Nicola Paton and Kate Heym have continued to support small groups across the school to develop their writing skills. We know that many children find this a tricky area as there is so much to remember! Both teachers have a real passion for writing and this has shown in the results we have seen. Some children have made significant improvements and told us how much working in a small group has made a difference. We will continue to offer this support next year as writing remains an area we would like to target so our attainment matches our good progress.
A Year 6 pupil told us –
When I found out I was going to work in a small group I felt happy and excited because I wanted more help with my work. I learnt how to work collaboratively with others and really enjoyed the paired talking tasks and drama activities – especially the tornado drama session which helped me write my newspaper report. The sessions also helped me to develop strategies to create pictures in my head so I knew what to write. I found it useful to see examples of successful pieces of work so I could see how to make my writing better. I also learnt how to magpie ideas from other pupils in the group and use good ideas in my own writing. The sessions also helped me with my concentration once I was back in class. One of my most successful pieces of writing was my ‘Goodnight Mr Tom’ diary entries and evacuee work. I remembered how to create pictures in my head [from the intervention sessions] and this helped me with my descriptive writing.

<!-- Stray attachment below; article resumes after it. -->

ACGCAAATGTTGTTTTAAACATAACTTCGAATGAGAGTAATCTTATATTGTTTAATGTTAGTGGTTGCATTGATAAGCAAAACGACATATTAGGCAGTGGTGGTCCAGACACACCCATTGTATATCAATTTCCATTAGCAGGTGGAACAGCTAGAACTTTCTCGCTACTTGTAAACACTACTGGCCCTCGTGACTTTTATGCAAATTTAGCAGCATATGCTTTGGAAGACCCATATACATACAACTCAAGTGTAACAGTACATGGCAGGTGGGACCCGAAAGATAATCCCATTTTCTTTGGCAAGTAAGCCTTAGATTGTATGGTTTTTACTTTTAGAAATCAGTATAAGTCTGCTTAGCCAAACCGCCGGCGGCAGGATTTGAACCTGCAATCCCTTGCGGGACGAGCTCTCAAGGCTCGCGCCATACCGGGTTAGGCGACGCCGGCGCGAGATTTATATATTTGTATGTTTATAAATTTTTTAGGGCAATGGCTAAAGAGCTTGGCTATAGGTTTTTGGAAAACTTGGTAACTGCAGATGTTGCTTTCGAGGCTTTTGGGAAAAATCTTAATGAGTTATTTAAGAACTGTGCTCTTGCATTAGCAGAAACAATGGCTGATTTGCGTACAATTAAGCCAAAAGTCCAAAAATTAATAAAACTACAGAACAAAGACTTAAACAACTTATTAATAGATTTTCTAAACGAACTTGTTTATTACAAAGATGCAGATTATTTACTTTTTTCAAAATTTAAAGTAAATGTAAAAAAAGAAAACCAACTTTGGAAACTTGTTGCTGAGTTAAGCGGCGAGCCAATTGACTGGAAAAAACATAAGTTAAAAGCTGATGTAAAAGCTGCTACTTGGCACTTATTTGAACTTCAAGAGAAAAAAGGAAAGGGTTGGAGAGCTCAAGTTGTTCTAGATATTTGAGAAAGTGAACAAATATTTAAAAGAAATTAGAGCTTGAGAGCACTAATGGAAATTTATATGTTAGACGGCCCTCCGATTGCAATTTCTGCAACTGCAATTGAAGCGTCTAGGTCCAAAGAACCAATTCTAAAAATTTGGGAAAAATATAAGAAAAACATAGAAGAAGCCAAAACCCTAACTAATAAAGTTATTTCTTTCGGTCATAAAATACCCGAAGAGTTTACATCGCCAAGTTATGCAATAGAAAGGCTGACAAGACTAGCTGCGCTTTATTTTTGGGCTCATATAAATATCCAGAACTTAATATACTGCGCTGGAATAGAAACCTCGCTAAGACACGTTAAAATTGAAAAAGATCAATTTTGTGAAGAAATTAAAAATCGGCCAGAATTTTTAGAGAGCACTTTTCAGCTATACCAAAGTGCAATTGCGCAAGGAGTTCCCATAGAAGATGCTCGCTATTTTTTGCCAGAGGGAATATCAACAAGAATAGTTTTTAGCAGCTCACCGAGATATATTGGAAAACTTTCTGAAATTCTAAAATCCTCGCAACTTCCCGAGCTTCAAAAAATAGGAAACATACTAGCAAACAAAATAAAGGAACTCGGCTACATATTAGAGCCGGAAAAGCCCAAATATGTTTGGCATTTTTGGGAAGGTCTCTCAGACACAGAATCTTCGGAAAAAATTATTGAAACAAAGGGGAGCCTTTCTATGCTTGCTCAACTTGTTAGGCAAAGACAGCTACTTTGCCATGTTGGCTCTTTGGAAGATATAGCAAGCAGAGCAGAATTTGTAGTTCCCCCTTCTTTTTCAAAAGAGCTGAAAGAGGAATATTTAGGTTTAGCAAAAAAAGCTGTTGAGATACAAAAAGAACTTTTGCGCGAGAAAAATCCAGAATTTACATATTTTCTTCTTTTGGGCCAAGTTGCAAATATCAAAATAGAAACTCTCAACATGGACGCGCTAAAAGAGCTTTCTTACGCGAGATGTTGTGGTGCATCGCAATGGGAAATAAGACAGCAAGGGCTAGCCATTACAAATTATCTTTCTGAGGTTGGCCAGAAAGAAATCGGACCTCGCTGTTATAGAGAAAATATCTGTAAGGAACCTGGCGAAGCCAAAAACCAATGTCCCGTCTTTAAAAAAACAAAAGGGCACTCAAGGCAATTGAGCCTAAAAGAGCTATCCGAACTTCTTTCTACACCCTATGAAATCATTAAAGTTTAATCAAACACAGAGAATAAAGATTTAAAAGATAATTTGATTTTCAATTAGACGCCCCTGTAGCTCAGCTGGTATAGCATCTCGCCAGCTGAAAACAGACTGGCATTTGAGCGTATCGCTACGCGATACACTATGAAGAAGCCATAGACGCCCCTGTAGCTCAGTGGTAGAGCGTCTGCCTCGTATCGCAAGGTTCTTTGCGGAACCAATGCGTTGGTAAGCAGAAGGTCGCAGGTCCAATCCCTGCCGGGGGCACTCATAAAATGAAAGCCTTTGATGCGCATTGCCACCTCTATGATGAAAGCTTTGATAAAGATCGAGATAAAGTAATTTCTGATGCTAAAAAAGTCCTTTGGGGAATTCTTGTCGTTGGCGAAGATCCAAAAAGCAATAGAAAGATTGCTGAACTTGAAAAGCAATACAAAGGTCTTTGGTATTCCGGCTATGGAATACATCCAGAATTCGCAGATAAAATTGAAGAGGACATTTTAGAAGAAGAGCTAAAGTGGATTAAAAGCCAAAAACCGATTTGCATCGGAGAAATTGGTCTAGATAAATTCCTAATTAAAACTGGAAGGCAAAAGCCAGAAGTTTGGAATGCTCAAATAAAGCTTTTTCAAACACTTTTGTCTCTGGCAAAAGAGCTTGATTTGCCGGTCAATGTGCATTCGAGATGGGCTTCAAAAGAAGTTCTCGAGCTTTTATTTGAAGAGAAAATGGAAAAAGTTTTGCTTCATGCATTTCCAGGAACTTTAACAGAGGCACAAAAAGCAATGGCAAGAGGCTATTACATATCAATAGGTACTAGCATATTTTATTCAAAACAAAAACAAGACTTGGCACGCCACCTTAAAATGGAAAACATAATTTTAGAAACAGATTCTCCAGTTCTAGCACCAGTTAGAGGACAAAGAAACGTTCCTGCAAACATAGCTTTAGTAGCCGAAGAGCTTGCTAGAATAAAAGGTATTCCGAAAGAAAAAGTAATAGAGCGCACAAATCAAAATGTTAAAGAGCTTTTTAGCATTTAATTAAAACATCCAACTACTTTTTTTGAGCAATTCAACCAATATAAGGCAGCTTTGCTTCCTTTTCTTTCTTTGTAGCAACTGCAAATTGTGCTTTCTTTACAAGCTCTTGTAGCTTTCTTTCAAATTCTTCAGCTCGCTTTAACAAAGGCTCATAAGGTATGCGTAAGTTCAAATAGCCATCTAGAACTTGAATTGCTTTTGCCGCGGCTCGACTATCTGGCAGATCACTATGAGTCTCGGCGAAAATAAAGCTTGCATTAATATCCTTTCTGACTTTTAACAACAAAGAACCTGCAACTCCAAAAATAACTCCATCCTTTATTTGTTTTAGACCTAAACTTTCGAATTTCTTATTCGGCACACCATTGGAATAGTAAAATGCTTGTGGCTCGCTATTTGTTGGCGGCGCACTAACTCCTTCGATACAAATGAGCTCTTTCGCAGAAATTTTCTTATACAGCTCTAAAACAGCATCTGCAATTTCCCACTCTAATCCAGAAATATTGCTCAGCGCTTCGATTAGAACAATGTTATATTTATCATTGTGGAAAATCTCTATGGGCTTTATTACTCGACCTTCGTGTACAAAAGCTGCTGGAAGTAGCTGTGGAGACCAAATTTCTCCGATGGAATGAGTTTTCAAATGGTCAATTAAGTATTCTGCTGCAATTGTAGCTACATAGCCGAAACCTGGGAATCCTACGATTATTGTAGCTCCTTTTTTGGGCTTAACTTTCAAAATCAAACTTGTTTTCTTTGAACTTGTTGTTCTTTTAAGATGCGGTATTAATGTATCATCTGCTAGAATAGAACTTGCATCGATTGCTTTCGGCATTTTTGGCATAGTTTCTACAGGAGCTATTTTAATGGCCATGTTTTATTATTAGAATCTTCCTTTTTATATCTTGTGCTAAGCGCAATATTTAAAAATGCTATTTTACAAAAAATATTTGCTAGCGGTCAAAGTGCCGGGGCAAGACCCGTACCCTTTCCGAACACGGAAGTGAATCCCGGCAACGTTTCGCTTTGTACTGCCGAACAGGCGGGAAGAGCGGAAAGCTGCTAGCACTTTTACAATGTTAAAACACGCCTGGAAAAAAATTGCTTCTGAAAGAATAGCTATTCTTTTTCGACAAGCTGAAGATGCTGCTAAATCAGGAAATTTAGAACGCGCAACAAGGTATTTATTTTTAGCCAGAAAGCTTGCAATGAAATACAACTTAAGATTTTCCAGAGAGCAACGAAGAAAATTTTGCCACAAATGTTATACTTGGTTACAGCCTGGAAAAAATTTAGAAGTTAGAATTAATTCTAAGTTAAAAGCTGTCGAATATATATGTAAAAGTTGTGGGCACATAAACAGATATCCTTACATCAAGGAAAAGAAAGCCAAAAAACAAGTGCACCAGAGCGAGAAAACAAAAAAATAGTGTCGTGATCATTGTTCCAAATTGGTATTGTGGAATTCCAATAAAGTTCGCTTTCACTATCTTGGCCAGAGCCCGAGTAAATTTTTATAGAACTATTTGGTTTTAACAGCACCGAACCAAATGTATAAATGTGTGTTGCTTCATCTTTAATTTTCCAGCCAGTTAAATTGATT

Another told us -
I could absorb things more easily in the Intervention room. There were lots of resources on display to help us and word mats which we could use. I knew I would get individual attention and shown how to construct my sentences. I liked using large whiteboards because I could try out ideas for my writing and make changes. Mrs Paton helped me with my grammar and clauses and I can now form complex sentences that don’t run on !” Both of the pupils above went on to make outstanding progress in Year 6 and achieved the national expectation of a level 4! This is a real achievement for both of them and shows the benefits of working in a small group.